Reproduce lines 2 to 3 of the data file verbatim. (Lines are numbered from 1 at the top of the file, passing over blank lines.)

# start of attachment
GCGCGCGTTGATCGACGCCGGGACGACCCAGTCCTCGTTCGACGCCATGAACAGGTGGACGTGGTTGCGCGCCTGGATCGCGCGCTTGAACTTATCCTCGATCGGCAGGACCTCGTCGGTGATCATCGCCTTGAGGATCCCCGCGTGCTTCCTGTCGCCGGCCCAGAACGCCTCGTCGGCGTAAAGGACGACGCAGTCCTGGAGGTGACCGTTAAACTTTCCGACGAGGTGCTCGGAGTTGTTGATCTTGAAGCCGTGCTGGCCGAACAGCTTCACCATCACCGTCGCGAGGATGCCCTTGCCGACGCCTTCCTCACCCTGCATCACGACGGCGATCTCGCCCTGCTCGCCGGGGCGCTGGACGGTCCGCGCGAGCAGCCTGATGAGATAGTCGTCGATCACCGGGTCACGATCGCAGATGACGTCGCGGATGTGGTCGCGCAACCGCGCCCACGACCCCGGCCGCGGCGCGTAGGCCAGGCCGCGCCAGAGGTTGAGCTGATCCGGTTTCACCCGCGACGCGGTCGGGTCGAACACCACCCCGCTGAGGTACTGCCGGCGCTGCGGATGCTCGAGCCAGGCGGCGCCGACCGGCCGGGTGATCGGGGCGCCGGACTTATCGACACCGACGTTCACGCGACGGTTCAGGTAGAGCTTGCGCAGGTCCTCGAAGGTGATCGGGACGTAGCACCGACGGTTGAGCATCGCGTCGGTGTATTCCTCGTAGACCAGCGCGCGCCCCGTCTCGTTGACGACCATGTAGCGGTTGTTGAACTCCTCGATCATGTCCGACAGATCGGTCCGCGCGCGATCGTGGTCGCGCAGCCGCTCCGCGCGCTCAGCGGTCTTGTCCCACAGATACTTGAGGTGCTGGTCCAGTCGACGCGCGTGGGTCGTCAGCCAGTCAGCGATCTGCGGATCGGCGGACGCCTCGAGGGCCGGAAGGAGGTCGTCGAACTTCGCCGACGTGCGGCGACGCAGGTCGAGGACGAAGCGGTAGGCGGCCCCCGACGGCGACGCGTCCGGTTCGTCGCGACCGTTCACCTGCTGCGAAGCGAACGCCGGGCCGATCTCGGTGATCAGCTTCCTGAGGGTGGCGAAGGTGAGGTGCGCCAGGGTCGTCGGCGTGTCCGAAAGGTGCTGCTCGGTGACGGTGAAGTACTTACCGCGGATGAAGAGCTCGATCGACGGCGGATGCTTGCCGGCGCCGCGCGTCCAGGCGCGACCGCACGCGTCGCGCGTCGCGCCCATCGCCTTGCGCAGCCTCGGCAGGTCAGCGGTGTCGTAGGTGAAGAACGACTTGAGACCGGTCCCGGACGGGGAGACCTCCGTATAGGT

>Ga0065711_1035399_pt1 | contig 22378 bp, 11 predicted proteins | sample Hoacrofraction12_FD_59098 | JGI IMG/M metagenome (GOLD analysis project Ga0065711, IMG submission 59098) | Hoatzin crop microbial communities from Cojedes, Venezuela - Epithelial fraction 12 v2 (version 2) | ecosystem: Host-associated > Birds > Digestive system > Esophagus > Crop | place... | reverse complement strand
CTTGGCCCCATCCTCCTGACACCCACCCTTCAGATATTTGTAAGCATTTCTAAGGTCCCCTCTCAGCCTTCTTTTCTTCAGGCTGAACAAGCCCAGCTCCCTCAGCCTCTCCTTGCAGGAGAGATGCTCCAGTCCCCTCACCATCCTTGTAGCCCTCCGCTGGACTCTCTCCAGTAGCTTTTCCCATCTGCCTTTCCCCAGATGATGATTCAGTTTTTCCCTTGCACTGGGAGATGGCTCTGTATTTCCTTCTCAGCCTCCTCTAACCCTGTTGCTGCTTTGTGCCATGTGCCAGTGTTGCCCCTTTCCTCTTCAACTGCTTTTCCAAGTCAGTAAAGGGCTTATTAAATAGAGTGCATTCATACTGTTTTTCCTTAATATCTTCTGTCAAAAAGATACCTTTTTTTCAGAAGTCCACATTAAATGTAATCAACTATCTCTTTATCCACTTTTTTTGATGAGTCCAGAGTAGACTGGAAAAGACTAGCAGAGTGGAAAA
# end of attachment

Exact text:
>Ga0065711_1035399_pt1 | contig 22378 bp, 11 predicted proteins | sample Hoacrofraction12_FD_59098 | JGI IMG/M metagenome (GOLD analysis project Ga0065711, IMG submission 59098) | Hoatzin crop microbial communities from Cojedes, Venezuela - Epithelial fraction 12 v2 (version 2) | ecosystem: Host-associated > Birds > Digestive system > Esophagus > Crop | place... | reverse complement strand
CTTGGCCCCATCCTCCTGACACCCACCCTTCAGATATTTGTAAGCATTTCTAAGGTCCCCTCTCAGCCTTCTTTTCTTCAGGCTGAACAAGCCCAGCTCCCTCAGCCTCTCCTTGCAGGAGAGATGCTCCAGTCCCCTCACCATCCTTGTAGCCCTCCGCTGGACTCTCTCCAGTAGCTTTTCCCATCTGCCTTTCCCCAGATGATGATTCAGTTTTTCCCTTGCACTGGGAGATGGCTCTGTATTTCCTTCTCAGCCTCCTCTAACCCTGTTGCTGCTTTGTGCCATGTGCCAGTGTTGCCCCTTTCCTCTTCAACTGCTTTTCCAAGTCAGTAAAGGGCTTATTAAATAGAGTGCATTCATACTGTTTTTCCTTAATATCTTCTGTCAAAAAGATACCTTTTTTTCAGAAGTCCACATTAAATGTAATCAACTATCTCTTTATCCACTTTTTTTGATGAGTCCAGAGTAGACTGGAAAAGACTAGCAGAGTGGAAAA